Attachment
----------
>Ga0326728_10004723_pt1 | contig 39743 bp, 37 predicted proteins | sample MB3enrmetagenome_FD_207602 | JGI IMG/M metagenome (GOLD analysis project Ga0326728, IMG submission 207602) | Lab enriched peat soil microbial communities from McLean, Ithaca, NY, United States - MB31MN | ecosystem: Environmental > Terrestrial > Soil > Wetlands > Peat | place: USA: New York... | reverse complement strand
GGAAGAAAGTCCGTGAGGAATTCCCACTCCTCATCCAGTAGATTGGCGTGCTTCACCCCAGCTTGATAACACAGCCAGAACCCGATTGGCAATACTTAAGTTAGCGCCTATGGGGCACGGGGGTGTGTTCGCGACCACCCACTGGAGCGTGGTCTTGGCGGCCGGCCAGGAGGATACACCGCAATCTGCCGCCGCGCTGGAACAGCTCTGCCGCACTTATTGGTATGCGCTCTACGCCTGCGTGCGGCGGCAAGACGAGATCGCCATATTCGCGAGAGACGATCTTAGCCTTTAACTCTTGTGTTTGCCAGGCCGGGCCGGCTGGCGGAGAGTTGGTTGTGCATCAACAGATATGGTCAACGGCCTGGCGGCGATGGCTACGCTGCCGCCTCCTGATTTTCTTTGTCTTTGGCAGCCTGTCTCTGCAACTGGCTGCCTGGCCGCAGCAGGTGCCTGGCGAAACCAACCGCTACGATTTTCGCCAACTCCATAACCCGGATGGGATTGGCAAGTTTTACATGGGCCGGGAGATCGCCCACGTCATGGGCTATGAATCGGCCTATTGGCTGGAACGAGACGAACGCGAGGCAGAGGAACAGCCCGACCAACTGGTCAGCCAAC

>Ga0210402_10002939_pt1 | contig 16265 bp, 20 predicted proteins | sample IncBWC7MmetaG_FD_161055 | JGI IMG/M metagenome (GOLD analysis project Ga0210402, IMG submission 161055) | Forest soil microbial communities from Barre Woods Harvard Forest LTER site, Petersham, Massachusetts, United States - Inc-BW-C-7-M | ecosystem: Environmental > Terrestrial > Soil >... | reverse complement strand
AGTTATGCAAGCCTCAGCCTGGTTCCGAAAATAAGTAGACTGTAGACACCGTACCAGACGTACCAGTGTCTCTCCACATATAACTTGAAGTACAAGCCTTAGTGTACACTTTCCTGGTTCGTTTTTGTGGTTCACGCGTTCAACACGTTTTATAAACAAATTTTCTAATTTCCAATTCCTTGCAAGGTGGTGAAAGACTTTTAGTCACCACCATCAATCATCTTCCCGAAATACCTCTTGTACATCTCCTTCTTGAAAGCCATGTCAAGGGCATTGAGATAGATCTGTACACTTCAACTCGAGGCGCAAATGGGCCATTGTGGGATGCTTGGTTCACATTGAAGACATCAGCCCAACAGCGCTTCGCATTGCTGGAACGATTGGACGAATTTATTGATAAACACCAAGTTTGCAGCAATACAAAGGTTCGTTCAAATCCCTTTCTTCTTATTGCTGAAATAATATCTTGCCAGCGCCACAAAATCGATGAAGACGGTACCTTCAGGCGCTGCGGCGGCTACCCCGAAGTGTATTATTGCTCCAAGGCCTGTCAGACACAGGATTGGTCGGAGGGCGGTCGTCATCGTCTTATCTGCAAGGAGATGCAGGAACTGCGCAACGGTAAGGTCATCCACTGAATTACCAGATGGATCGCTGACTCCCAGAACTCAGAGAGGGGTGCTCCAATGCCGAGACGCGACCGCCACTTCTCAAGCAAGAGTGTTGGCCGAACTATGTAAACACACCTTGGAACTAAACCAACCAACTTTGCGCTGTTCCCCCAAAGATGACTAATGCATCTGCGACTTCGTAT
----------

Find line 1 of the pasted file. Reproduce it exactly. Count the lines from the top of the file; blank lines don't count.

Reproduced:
>Ga0326728_10004723_pt1 | contig 39743 bp, 37 predicted proteins | sample MB3enrmetagenome_FD_207602 | JGI IMG/M metagenome (GOLD analysis project Ga0326728, IMG submission 207602) | Lab enriched peat soil microbial communities from McLean, Ithaca, NY, United States - MB31MN | ecosystem: Environmental > Terrestrial > Soil > Wetlands > Peat | place: USA: New York... | reverse complement strand